Clark County schools overflowed with students throughout the two decades straddling the turn of the millennium. Districts struggled to find space for the influx of children. Now a few local school districts have to deal with the flip side: declining enrollment.
Clark County’s booming housing market fueled growth in local schools. The 2008 real estate crash slowed expansion of larger school districts. The smaller ones, especially those with less varied housing stock, actually saw their numbers drop.
Growth can be tough, but so can contraction. Enrollment sets funding levels from the state and dictates space and staffing needs. In boom years, the increase in students results in more state money for programs but squeezes facilities. In stagnant times, the squeeze is on the flow of money from the state.
When student enrollment drops, the need for teachers and classrooms also declines. The same is not necessarily true for overhead costs. District officials say they trim what they can to avoid cuts that affect the classroom experience.
While student counts in several school districts have sagged in recent years, Hockinson’s numbers have plummeted.
“We do not have a lot of starter homes,” Superintendent Sandra Yager said. “With the economy, it’s harder for young families to move into the area.”
The district used to serve kindergarten through eighth grade. It opened a high school in 2003. Enrollment in Hockinson grew a seam-popping 42 percent between the 2004-05 and 2005-06 school years. But since 2008, student numbers declined almost 9 percent.
The district used to have about 190 students in each grade, Yager said. The 2012-2013 kindergarten class has about 90 kids.
“It’s emotionally harder to get smaller than it is to grow,” Yager said. “You’re concerned for the opportunities that you want kids to have.”
Yager lays out a hypothetical scenario: If a district has 100 fewer kids, it loses about $500,000. The district then cuts four teachers, which reduces costs by $280,000, leaving another $220,000 to cut.
“Some of those support areas are harder to shrink,” Yager said.
Falling enrollment is easier to handle when it’s anticipated. Battle Ground grew rapidly in the early 2000s. Enrollment flattened after the housing crash.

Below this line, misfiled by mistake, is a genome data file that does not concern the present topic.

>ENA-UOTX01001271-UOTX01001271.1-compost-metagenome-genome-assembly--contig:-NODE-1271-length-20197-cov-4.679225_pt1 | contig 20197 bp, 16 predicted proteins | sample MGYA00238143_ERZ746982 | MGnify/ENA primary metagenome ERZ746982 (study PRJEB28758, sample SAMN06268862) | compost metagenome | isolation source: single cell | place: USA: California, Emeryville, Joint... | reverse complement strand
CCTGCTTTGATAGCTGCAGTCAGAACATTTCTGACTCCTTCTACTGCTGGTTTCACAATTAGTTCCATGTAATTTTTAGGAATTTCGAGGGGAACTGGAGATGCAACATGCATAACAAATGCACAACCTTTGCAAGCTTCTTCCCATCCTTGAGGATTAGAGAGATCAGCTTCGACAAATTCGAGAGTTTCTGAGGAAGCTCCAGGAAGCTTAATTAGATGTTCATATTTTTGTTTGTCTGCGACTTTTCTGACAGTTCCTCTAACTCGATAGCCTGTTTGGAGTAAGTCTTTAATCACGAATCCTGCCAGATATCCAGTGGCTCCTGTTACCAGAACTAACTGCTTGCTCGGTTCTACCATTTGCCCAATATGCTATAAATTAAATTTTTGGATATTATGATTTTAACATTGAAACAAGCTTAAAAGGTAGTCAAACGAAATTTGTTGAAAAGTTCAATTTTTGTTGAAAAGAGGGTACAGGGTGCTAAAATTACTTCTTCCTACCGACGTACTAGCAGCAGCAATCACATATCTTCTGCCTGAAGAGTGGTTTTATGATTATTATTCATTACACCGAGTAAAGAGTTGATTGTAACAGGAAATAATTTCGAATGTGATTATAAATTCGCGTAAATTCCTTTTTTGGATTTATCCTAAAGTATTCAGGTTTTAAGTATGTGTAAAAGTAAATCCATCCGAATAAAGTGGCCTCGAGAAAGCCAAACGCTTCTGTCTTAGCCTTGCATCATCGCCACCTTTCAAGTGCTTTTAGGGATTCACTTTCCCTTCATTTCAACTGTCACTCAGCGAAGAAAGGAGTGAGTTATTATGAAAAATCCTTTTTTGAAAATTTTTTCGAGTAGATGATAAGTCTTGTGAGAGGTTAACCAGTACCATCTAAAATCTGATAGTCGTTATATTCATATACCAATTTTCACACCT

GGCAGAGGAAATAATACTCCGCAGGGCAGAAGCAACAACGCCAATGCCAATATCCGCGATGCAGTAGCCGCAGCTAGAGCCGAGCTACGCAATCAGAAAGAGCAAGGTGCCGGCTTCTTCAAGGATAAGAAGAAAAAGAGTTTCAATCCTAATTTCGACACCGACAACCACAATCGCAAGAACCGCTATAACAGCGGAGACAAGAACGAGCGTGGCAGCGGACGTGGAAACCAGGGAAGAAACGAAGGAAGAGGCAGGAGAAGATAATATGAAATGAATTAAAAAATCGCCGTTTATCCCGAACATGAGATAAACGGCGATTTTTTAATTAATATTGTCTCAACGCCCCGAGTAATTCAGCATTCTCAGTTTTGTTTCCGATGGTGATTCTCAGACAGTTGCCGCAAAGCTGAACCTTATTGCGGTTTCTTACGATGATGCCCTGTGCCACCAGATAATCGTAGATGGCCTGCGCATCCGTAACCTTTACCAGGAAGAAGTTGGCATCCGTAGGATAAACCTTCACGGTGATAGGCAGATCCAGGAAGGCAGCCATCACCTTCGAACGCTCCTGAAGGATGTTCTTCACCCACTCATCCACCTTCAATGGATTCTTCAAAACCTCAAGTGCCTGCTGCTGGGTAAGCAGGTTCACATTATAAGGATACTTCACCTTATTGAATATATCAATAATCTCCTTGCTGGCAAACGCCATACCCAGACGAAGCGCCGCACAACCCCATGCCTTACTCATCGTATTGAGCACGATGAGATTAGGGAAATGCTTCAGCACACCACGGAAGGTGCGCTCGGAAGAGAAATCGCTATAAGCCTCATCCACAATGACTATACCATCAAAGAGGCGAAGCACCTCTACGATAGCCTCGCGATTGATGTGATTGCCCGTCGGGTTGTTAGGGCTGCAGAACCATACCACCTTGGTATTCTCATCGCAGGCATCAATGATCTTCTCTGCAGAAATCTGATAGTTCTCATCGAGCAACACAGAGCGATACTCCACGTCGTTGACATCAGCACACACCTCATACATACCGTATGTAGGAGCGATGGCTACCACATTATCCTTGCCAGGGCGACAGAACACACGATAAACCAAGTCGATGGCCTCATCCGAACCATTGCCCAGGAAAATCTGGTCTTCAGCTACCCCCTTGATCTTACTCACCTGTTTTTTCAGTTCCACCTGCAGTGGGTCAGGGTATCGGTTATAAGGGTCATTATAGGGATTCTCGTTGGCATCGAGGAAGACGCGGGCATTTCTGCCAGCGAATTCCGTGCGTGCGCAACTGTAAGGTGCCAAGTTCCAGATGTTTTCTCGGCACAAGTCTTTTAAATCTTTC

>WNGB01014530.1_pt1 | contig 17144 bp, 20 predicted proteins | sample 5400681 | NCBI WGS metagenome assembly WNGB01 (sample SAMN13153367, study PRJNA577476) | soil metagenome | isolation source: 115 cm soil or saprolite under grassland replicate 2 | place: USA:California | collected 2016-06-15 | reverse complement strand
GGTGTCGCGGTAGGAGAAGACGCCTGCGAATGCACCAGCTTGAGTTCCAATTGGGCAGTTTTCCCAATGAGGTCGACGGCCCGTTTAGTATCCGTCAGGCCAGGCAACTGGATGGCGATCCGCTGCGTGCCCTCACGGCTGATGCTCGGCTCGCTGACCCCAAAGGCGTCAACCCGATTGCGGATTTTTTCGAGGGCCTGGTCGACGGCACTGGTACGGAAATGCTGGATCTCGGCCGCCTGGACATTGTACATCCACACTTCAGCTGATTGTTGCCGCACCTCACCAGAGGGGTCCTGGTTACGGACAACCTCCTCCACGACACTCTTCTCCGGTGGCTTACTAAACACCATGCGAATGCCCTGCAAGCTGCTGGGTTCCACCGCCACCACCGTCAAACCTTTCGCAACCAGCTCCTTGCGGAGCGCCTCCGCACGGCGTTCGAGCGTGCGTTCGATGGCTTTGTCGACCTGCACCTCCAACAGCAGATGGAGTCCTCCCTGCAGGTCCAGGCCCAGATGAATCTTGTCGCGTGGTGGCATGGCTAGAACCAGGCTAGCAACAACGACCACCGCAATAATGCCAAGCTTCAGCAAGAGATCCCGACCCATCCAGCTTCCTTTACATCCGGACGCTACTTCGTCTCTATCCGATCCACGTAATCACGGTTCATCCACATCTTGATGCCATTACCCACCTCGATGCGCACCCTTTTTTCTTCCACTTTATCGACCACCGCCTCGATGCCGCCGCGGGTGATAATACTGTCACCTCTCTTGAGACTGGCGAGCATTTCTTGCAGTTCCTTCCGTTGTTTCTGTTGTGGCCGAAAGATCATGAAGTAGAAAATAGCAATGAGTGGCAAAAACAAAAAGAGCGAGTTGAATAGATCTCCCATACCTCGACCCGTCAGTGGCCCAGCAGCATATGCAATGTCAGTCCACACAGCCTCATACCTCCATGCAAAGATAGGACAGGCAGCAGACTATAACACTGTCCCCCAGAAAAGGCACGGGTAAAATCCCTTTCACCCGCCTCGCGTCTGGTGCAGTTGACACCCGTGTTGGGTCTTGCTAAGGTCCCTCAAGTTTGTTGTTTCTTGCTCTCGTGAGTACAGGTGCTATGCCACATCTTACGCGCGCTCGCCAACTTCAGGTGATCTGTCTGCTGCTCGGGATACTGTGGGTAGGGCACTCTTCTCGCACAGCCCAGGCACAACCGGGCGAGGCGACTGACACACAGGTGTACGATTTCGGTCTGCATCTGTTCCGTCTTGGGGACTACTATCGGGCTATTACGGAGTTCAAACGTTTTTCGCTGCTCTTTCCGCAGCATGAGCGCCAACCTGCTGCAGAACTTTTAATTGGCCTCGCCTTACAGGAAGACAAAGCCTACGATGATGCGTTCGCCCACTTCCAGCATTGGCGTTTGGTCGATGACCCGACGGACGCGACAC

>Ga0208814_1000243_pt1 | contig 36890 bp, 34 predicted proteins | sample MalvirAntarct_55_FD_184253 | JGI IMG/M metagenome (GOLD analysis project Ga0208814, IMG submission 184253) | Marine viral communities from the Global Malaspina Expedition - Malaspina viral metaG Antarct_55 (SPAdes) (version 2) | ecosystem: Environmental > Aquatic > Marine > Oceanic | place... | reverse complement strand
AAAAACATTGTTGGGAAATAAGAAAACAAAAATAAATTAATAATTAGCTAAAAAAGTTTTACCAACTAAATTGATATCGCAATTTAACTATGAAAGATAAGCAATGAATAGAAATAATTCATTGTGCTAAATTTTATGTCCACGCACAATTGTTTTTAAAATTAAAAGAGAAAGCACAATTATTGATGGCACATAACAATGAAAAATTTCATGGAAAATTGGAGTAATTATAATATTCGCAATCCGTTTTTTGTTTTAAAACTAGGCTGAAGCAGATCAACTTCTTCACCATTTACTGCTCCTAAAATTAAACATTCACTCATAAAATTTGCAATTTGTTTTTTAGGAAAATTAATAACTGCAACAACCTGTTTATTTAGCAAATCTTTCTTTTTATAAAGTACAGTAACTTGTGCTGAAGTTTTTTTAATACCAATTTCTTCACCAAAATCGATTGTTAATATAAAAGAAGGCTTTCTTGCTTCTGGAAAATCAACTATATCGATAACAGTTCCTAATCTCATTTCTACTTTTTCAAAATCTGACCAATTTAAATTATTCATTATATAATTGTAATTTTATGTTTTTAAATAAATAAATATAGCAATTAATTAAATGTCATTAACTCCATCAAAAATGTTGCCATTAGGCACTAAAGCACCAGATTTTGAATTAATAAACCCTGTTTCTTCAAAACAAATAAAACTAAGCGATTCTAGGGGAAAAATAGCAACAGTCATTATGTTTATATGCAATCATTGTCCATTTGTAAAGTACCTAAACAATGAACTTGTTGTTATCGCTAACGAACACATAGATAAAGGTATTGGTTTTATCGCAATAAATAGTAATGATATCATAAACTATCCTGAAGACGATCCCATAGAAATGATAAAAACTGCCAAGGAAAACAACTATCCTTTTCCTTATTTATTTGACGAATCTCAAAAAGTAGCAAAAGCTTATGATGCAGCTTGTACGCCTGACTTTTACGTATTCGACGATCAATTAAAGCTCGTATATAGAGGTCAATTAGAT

A dip in 2011-12 can be attributed to changes in alternative programs, said MaryBeth Lynn, assistant superintendent of finance and school operations. The district’s River HomeLink program, which supports home-schooled students, moved from a building in Camas to a smaller one in Battle Ground, and lost some families in the process. The district also discontinued its participation in Columbia Virtual Academy.
“We were able to forecast the declines and prepare,” Lynn said.
From the last academic year to this one, the district grew 2 percent. Lynn said she expects a slight bump again next year, a conservative estimate given residential construction she sees occurring around the district.
“Once you have a teacher on staff, you can’t scale back,” Lynn said. “We would prefer to monitor and add as needed.”
Woodland, where enrollment dipped in recent years, also is cautious with its forecasts.
The district had to make cuts after the housing crash, Superintendent Michael Green said.
“In 2008, we saw a drop right away,” Green said.
Woodland schools reduced staff, delayed buying new textbooks and trimmed transportation. “Our goal was always to make cuts as far away from students as possible,” Green said.
Enrollment seems to be returning to what was normal before the economic collapse, he said.
“We’re seeing growth come right back,” Green said. “But we don’t want to over-project and then not have kids come in the door, because we budget based on those projections.”
Hockinson, however, does not expect to grow again any time soon. This academic year, the district staggered school schedules so it could run fewer buses and cut the transportation budget, Yager said. Next fall, the primary and intermediate schools will combine to save administrative costs.
The district anticipates that enrollment will continue to fall over the next five years, Yager said. “My job is to look for efficiencies in the school district to minimize the impacts.”